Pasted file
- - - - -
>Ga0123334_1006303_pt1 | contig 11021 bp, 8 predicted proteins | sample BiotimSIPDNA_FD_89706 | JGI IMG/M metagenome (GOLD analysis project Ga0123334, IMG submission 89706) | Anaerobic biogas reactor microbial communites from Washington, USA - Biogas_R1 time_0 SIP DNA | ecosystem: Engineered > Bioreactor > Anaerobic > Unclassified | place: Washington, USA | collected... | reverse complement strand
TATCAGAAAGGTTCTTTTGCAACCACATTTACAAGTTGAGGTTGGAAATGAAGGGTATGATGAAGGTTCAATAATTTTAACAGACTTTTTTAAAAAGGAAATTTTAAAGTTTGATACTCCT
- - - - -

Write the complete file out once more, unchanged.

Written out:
>Ga0123334_1006303_pt1 | contig 11021 bp, 8 predicted proteins | sample BiotimSIPDNA_FD_89706 | JGI IMG/M metagenome (GOLD analysis project Ga0123334, IMG submission 89706) | Anaerobic biogas reactor microbial communites from Washington, USA - Biogas_R1 time_0 SIP DNA | ecosystem: Engineered > Bioreactor > Anaerobic > Unclassified | place: Washington, USA | collected... | reverse complement strand
TATCAGAAAGGTTCTTTTGCAACCACATTTACAAGTTGAGGTTGGAAATGAAGGGTATGATGAAGGTTCAATAATTTTAACAGACTTTTTTAAAAAGGAAATTTTAAAGTTTGATACTCCT